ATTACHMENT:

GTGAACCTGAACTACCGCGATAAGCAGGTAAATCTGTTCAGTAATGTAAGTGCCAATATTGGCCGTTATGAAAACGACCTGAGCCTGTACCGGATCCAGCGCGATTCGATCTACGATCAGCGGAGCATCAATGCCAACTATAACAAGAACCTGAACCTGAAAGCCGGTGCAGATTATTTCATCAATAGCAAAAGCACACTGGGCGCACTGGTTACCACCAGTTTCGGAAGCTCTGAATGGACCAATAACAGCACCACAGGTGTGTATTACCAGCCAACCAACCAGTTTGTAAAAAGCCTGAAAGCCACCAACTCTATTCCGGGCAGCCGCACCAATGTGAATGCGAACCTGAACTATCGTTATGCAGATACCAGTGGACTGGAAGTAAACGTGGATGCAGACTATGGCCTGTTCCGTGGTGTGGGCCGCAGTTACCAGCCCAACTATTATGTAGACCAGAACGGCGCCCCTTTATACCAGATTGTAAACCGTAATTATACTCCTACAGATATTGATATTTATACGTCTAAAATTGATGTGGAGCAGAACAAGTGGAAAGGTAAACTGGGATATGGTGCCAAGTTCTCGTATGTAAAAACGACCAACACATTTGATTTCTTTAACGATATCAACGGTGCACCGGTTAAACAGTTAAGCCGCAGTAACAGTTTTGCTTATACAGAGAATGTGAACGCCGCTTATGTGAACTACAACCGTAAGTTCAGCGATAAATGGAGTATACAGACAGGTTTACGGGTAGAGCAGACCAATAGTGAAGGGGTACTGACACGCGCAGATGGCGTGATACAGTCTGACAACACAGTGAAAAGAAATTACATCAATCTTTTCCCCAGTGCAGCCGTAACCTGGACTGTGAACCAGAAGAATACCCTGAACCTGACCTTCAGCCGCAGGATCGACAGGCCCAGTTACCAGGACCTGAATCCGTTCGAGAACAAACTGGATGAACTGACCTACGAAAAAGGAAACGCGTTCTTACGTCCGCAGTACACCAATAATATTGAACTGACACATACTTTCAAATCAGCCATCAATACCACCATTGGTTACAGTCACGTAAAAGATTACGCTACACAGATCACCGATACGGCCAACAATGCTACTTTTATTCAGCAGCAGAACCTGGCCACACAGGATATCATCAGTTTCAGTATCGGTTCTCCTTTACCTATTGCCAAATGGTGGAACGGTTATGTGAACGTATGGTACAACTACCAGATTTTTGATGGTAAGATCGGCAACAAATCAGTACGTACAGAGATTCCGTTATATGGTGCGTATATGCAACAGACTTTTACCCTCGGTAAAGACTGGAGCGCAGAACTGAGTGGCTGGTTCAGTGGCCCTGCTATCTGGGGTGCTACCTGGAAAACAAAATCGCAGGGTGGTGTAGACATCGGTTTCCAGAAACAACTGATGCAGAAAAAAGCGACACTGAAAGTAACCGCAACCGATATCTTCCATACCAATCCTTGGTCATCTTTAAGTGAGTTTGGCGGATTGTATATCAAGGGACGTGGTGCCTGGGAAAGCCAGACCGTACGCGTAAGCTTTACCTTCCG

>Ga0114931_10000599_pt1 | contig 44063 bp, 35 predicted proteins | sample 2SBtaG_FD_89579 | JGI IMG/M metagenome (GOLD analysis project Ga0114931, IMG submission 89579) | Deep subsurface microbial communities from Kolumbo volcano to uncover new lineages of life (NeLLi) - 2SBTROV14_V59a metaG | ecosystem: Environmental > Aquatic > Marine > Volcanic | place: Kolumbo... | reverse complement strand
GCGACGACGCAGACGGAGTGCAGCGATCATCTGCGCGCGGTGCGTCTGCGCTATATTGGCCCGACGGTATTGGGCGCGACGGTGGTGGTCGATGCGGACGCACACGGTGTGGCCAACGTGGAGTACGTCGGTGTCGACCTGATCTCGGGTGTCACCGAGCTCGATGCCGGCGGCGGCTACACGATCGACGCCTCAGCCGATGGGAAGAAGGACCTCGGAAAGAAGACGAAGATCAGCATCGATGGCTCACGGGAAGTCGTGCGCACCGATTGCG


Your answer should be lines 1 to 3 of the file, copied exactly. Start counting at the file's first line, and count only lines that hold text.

GTGAACCTGAACTACCGCGATAAGCAGGTAAATCTGTTCAGTAATGTAAGTGCCAATATTGGCCGTTATGAAAACGACCTGAGCCTGTACCGGATCCAGCGCGATTCGATCTACGATCAGCGGAGCATCAATGCCAACTATAACAAGAACCTGAACCTGAAAGCCGGTGCAGATTATTTCATCAATAGCAAAAGCACACTGGGCGCACTGGTTACCACCAGTTTCGGAAGCTCTGAATGGACCAATAACAGCACCACAGGTGTGTATTACCAGCCAACCAACCAGTTTGTAAAAAGCCTGAAAGCCACCAACTCTATTCCGGGCAGCCGCACCAATGTGAATGCGAACCTGAACTATCGTTATGCAGATACCAGTGGACTGGAAGTAAACGTGGATGCAGACTATGGCCTGTTCCGTGGTGTGGGCCGCAGTTACCAGCCCAACTATTATGTAGACCAGAACGGCGCCCCTTTATACCAGATTGTAAACCGTAATTATACTCCTACAGATATTGATATTTATACGTCTAAAATTGATGTGGAGCAGAACAAGTGGAAAGGTAAACTGGGATATGGTGCCAAGTTCTCGTATGTAAAAACGACCAACACATTTGATTTCTTTAACGATATCAACGGTGCACCGGTTAAACAGTTAAGCCGCAGTAACAGTTTTGCTTATACAGAGAATGTGAACGCCGCTTATGTGAACTACAACCGTAAGTTCAGCGATAAATGGAGTATACAGACAGGTTTACGGGTAGAGCAGACCAATAGTGAAGGGGTACTGACACGCGCAGATGGCGTGATACAGTCTGACAACACAGTGAAAAGAAATTACATCAATCTTTTCCCCAGTGCAGCCGTAACCTGGACTGTGAACCAGAAGAATACCCTGAACCTGACCTTCAGCCGCAGGATCGACAGGCCCAGTTACCAGGACCTGAATCCGTTCGAGAACAAACTGGATGAACTGACCTACGAAAAAGGAAACGCGTTCTTACGTCCGCAGTACACCAATAATATTGAACTGACACATACTTTCAAATCAGCCATCAATACCACCATTGGTTACAGTCACGTAAAAGATTACGCTACACAGATCACCGATACGGCCAACAATGCTACTTTTATTCAGCAGCAGAACCTGGCCACACAGGATATCATCAGTTTCAGTATCGGTTCTCCTTTACCTATTGCCAAATGGTGGAACGGTTATGTGAACGTATGGTACAACTACCAGATTTTTGATGGTAAGATCGGCAACAAATCAGTACGTACAGAGATTCCGTTATATGGTGCGTATATGCAACAGACTTTTACCCTCGGTAAAGACTGGAGCGCAGAACTGAGTGGCTGGTTCAGTGGCCCTGCTATCTGGGGTGCTACCTGGAAAACAAAATCGCAGGGTGGTGTAGACATCGGTTTCCAGAAACAACTGATGCAGAAAAAAGCGACACTGAAAGTAACCGCAACCGATATCTTCCATACCAATCCTTGGTCATCTTTAAGTGAGTTTGGCGGATTGTATATCAAGGGACGTGGTGCCTGGGAAAGCCAGACCGTACGCGTAAGCTTTACCTTCCG

>Ga0114931_10000599_pt1 | contig 44063 bp, 35 predicted proteins | sample 2SBtaG_FD_89579 | JGI IMG/M metagenome (GOLD analysis project Ga0114931, IMG submission 89579) | Deep subsurface microbial communities from Kolumbo volcano to uncover new lineages of life (NeLLi) - 2SBTROV14_V59a metaG | ecosystem: Environmental > Aquatic > Marine > Volcanic | place: Kolumbo... | reverse complement strand
GCGACGACGCAGACGGAGTGCAGCGATCATCTGCGCGCGGTGCGTCTGCGCTATATTGGCCCGACGGTATTGGGCGCGACGGTGGTGGTCGATGCGGACGCACACGGTGTGGCCAACGTGGAGTACGTCGGTGTCGACCTGATCTCGGGTGTCACCGAGCTCGATGCCGGCGGCGGCTACACGATCGACGCCTCAGCCGATGGGAAGAAGGACCTCGGAAAGAAGACGAAGATCAGCATCGATGGCTCACGGGAAGTCGTGCGCACCGATTGCG